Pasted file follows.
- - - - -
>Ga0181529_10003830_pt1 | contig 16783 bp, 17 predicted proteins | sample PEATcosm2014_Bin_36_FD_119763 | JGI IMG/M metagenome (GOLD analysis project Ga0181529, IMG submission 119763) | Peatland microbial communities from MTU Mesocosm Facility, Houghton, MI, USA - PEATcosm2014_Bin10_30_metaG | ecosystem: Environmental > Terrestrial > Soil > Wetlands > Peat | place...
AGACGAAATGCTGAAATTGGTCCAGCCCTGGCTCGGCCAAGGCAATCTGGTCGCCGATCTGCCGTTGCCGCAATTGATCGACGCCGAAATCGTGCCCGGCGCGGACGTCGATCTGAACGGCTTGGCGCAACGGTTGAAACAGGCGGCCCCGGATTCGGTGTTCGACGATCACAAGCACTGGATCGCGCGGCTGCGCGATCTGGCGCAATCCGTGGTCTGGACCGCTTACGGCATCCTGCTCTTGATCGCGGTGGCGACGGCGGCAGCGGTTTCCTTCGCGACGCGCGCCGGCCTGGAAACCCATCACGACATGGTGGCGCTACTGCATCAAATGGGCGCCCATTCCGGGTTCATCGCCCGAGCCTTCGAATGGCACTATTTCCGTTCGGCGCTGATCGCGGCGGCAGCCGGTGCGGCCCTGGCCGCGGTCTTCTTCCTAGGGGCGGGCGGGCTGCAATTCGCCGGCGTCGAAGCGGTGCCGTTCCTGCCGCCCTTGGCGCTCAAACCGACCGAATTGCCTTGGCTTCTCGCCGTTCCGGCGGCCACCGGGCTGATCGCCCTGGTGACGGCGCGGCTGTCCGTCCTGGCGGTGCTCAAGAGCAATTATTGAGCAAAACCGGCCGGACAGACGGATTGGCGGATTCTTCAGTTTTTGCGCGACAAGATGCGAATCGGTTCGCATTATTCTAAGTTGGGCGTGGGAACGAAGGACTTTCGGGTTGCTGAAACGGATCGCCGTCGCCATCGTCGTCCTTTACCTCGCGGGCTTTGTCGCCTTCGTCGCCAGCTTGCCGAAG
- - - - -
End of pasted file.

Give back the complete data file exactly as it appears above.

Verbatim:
>Ga0181529_10003830_pt1 | contig 16783 bp, 17 predicted proteins | sample PEATcosm2014_Bin_36_FD_119763 | JGI IMG/M metagenome (GOLD analysis project Ga0181529, IMG submission 119763) | Peatland microbial communities from MTU Mesocosm Facility, Houghton, MI, USA - PEATcosm2014_Bin10_30_metaG | ecosystem: Environmental > Terrestrial > Soil > Wetlands > Peat | place...
AGACGAAATGCTGAAATTGGTCCAGCCCTGGCTCGGCCAAGGCAATCTGGTCGCCGATCTGCCGTTGCCGCAATTGATCGACGCCGAAATCGTGCCCGGCGCGGACGTCGATCTGAACGGCTTGGCGCAACGGTTGAAACAGGCGGCCCCGGATTCGGTGTTCGACGATCACAAGCACTGGATCGCGCGGCTGCGCGATCTGGCGCAATCCGTGGTCTGGACCGCTTACGGCATCCTGCTCTTGATCGCGGTGGCGACGGCGGCAGCGGTTTCCTTCGCGACGCGCGCCGGCCTGGAAACCCATCACGACATGGTGGCGCTACTGCATCAAATGGGCGCCCATTCCGGGTTCATCGCCCGAGCCTTCGAATGGCACTATTTCCGTTCGGCGCTGATCGCGGCGGCAGCCGGTGCGGCCCTGGCCGCGGTCTTCTTCCTAGGGGCGGGCGGGCTGCAATTCGCCGGCGTCGAAGCGGTGCCGTTCCTGCCGCCCTTGGCGCTCAAACCGACCGAATTGCCTTGGCTTCTCGCCGTTCCGGCGGCCACCGGGCTGATCGCCCTGGTGACGGCGCGGCTGTCCGTCCTGGCGGTGCTCAAGAGCAATTATTGAGCAAAACCGGCCGGACAGACGGATTGGCGGATTCTTCAGTTTTTGCGCGACAAGATGCGAATCGGTTCGCATTATTCTAAGTTGGGCGTGGGAACGAAGGACTTTCGGGTTGCTGAAACGGATCGCCGTCGCCATCGTCGTCCTTTACCTCGCGGGCTTTGTCGCCTTCGTCGCCAGCTTGCCGAAG